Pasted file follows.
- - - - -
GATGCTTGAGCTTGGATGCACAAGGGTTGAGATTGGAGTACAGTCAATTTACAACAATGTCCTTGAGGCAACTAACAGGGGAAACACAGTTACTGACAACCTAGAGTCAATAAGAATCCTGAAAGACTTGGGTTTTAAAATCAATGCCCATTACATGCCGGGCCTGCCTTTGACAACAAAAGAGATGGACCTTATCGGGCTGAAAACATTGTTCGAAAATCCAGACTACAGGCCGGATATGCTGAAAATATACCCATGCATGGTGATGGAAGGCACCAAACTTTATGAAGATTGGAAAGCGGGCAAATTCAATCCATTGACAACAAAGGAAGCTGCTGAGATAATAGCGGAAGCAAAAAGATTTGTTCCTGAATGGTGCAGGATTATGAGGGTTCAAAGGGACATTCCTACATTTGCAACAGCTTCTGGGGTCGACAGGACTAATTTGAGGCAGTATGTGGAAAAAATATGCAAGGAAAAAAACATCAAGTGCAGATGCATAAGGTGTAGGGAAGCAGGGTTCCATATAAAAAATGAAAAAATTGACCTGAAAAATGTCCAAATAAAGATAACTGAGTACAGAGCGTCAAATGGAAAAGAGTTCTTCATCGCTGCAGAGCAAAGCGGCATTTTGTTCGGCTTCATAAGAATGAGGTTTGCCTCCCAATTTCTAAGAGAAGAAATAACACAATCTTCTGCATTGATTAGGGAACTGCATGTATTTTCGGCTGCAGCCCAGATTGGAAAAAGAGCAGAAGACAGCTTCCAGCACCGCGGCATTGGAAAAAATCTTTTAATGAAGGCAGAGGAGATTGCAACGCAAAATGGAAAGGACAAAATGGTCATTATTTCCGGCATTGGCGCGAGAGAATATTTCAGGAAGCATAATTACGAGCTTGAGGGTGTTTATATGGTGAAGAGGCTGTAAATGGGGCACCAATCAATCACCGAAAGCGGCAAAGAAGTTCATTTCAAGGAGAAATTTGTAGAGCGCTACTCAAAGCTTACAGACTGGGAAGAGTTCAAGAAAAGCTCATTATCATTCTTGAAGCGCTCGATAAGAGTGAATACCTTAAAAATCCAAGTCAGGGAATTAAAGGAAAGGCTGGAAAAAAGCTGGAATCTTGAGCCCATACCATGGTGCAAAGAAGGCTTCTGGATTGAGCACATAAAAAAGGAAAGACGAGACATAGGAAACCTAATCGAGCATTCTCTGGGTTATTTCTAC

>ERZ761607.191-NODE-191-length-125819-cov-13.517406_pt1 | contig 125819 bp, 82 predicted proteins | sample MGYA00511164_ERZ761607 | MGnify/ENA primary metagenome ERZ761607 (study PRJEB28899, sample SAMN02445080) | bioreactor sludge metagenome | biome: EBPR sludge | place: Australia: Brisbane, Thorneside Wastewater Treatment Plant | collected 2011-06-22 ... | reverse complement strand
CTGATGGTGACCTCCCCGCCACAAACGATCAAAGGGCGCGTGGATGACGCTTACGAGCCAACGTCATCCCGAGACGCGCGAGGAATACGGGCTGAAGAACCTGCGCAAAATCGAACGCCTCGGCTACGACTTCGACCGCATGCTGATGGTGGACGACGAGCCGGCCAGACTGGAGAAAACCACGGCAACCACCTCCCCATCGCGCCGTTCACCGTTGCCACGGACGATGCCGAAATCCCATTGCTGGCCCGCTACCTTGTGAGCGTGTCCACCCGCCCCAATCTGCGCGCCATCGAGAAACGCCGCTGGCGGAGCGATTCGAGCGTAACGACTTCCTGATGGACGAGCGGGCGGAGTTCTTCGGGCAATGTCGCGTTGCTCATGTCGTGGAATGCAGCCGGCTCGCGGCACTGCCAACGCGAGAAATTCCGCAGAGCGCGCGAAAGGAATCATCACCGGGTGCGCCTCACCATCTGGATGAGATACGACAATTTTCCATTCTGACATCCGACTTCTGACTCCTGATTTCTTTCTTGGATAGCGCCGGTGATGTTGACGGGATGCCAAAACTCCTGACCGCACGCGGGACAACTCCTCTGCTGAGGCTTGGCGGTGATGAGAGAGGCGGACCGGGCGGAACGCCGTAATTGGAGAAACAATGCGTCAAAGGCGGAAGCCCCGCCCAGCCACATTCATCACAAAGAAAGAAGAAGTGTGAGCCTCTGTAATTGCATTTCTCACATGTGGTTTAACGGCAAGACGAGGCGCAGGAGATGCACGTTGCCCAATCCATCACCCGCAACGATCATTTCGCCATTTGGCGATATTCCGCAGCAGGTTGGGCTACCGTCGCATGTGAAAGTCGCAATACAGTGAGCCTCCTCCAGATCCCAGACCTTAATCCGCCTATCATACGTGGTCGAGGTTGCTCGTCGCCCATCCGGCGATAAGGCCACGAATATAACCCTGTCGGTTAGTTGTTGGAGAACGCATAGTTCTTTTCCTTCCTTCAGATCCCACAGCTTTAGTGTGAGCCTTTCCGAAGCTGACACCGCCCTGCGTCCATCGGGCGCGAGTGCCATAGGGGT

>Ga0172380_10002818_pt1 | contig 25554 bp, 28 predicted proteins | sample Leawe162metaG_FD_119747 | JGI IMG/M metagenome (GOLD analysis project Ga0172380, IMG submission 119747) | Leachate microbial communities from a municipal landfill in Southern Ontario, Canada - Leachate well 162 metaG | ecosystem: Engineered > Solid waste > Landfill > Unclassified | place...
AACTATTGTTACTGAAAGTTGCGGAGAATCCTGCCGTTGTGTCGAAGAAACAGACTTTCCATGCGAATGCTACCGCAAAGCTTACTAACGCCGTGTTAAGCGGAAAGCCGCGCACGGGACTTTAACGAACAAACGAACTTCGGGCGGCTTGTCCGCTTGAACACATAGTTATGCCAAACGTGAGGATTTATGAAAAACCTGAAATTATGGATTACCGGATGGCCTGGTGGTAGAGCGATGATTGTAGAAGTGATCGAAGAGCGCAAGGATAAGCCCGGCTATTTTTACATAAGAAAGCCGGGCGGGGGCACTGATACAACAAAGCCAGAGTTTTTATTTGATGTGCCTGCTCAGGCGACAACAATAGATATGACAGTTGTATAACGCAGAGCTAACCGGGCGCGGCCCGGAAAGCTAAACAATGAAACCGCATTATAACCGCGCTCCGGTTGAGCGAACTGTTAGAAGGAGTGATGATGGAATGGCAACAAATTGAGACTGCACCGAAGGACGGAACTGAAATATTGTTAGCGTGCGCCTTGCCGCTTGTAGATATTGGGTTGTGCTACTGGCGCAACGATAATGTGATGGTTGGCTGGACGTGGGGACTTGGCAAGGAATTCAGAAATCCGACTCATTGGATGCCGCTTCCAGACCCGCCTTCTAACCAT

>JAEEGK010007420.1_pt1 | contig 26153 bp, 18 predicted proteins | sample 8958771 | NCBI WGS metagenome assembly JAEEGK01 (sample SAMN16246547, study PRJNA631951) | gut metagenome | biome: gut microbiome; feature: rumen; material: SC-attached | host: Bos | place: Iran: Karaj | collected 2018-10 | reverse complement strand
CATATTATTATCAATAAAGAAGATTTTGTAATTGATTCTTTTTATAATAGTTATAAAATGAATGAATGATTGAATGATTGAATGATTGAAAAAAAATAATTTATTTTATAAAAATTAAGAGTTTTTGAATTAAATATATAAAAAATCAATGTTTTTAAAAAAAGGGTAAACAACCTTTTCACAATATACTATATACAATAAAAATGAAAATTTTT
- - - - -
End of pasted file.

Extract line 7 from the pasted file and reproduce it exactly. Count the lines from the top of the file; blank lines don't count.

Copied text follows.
CATATTATTATCAATAAAGAAGATTTTGTAATTGATTCTTTTTATAATAGTTATAAAATGAATGAATGATTGAATGATTGAATGATTGAAAAAAAATAATTTATTTTATAAAAATTAAGAGTTTTTGAATTAAATATATAAAAAATCAATGTTTTTAAAAAAAGGGTAAACAACCTTTTCACAATATACTATATACAATAAAAATGAAAATTTTT